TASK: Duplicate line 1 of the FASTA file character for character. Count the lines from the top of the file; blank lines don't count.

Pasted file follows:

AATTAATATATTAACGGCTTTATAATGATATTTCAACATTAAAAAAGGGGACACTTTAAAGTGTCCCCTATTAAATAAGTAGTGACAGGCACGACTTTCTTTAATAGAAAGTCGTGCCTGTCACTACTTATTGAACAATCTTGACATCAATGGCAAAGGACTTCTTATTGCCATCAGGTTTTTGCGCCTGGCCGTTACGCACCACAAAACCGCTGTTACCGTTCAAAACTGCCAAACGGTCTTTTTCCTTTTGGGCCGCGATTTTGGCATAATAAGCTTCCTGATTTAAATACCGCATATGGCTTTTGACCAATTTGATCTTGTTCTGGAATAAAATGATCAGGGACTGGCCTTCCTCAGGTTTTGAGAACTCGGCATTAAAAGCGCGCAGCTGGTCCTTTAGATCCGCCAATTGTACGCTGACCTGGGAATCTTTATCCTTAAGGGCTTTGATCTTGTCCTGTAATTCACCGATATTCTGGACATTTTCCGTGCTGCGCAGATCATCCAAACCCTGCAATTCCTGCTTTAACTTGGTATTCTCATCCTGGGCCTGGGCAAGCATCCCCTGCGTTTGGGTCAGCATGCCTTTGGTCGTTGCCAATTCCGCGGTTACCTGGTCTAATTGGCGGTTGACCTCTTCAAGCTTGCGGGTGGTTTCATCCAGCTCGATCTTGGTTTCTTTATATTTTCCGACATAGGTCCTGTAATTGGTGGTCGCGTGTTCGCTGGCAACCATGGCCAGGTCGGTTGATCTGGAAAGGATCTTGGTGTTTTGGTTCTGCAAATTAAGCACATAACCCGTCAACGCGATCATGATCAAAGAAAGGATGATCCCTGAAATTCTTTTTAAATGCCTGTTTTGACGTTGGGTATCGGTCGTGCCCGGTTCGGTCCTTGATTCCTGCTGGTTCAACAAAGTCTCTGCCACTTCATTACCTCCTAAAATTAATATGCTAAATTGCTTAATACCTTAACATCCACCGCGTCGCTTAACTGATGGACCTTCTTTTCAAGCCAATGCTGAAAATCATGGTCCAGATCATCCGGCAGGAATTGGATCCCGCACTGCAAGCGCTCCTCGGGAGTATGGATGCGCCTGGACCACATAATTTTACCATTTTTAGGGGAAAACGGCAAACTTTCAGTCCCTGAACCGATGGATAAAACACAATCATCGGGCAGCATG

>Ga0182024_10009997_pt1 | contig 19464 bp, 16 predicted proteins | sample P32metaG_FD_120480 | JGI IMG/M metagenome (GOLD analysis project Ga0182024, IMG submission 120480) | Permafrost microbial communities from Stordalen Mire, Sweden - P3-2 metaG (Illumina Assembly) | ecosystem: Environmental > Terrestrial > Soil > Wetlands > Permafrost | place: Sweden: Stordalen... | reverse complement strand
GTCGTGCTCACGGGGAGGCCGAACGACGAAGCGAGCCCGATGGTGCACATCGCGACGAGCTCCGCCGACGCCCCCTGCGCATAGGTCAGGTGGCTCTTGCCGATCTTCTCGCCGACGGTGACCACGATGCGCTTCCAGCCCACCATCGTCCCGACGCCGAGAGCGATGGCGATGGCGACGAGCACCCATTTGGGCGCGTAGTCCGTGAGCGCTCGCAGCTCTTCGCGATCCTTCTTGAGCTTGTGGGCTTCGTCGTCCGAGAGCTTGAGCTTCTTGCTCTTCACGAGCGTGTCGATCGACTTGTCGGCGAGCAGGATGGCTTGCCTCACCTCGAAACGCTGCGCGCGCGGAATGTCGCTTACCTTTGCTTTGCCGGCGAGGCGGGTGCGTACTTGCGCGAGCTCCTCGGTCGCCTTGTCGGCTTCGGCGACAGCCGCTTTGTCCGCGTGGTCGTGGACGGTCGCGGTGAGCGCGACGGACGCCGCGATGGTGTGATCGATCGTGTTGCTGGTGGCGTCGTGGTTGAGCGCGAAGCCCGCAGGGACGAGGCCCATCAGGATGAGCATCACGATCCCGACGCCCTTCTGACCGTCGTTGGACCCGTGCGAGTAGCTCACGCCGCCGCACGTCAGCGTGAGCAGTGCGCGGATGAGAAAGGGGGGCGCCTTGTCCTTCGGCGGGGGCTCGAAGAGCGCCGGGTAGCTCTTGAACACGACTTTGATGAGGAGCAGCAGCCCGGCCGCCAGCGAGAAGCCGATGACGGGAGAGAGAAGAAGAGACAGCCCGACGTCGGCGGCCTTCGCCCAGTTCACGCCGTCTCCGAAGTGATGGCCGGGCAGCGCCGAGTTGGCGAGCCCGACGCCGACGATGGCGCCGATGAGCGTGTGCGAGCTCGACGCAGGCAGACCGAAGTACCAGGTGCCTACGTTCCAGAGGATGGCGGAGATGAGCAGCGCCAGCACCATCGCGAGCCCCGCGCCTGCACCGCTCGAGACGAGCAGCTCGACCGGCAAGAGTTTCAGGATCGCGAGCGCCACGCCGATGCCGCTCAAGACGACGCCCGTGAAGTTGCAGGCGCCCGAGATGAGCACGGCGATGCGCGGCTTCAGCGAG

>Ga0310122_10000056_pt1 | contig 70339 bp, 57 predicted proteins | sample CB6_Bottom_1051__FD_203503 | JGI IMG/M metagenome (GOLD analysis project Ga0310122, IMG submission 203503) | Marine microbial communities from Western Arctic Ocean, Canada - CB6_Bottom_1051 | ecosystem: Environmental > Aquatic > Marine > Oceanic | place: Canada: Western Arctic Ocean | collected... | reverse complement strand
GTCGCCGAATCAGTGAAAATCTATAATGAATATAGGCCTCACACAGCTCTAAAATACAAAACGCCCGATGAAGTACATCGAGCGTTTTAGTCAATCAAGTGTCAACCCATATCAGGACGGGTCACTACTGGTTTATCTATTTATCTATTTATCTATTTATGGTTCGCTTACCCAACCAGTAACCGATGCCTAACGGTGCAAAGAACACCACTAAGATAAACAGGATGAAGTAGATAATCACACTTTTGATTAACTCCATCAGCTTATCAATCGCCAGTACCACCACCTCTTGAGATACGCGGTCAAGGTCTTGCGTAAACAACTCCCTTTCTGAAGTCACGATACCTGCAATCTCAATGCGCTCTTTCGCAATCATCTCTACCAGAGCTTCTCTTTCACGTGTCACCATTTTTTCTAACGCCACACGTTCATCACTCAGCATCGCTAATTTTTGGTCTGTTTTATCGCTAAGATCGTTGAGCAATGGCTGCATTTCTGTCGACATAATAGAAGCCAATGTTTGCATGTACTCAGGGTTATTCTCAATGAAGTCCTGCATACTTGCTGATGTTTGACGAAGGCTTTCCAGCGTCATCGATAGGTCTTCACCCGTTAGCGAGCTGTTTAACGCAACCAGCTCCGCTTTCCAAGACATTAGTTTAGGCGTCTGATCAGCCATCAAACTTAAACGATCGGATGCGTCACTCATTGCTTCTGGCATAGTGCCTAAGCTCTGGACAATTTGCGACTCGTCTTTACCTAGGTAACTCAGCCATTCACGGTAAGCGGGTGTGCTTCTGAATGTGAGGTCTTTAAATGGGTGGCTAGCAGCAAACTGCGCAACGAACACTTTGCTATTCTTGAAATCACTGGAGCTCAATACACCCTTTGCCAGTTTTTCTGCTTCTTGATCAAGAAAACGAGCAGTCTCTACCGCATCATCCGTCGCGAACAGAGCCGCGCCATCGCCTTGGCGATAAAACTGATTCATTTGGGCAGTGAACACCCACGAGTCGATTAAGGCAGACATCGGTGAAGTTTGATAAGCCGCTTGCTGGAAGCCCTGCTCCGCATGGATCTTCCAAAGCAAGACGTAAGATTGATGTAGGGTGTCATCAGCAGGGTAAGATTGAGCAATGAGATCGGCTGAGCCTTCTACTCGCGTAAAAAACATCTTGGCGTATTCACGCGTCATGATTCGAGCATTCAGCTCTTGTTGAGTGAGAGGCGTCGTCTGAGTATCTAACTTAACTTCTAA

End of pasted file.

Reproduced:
AATTAATATATTAACGGCTTTATAATGATATTTCAACATTAAAAAAGGGGACACTTTAAAGTGTCCCCTATTAAATAAGTAGTGACAGGCACGACTTTCTTTAATAGAAAGTCGTGCCTGTCACTACTTATTGAACAATCTTGACATCAATGGCAAAGGACTTCTTATTGCCATCAGGTTTTTGCGCCTGGCCGTTACGCACCACAAAACCGCTGTTACCGTTCAAAACTGCCAAACGGTCTTTTTCCTTTTGGGCCGCGATTTTGGCATAATAAGCTTCCTGATTTAAATACCGCATATGGCTTTTGACCAATTTGATCTTGTTCTGGAATAAAATGATCAGGGACTGGCCTTCCTCAGGTTTTGAGAACTCGGCATTAAAAGCGCGCAGCTGGTCCTTTAGATCCGCCAATTGTACGCTGACCTGGGAATCTTTATCCTTAAGGGCTTTGATCTTGTCCTGTAATTCACCGATATTCTGGACATTTTCCGTGCTGCGCAGATCATCCAAACCCTGCAATTCCTGCTTTAACTTGGTATTCTCATCCTGGGCCTGGGCAAGCATCCCCTGCGTTTGGGTCAGCATGCCTTTGGTCGTTGCCAATTCCGCGGTTACCTGGTCTAATTGGCGGTTGACCTCTTCAAGCTTGCGGGTGGTTTCATCCAGCTCGATCTTGGTTTCTTTATATTTTCCGACATAGGTCCTGTAATTGGTGGTCGCGTGTTCGCTGGCAACCATGGCCAGGTCGGTTGATCTGGAAAGGATCTTGGTGTTTTGGTTCTGCAAATTAAGCACATAACCCGTCAACGCGATCATGATCAAAGAAAGGATGATCCCTGAAATTCTTTTTAAATGCCTGTTTTGACGTTGGGTATCGGTCGTGCCCGGTTCGGTCCTTGATTCCTGCTGGTTCAACAAAGTCTCTGCCACTTCATTACCTCCTAAAATTAATATGCTAAATTGCTTAATACCTTAACATCCACCGCGTCGCTTAACTGATGGACCTTCTTTTCAAGCCAATGCTGAAAATCATGGTCCAGATCATCCGGCAGGAATTGGATCCCGCACTGCAAGCGCTCCTCGGGAGTATGGATGCGCCTGGACCACATAATTTTACCATTTTTAGGGGAAAACGGCAAACTTTCAGTCCCTGAACCGATGGATAAAACACAATCATCGGGCAGCATG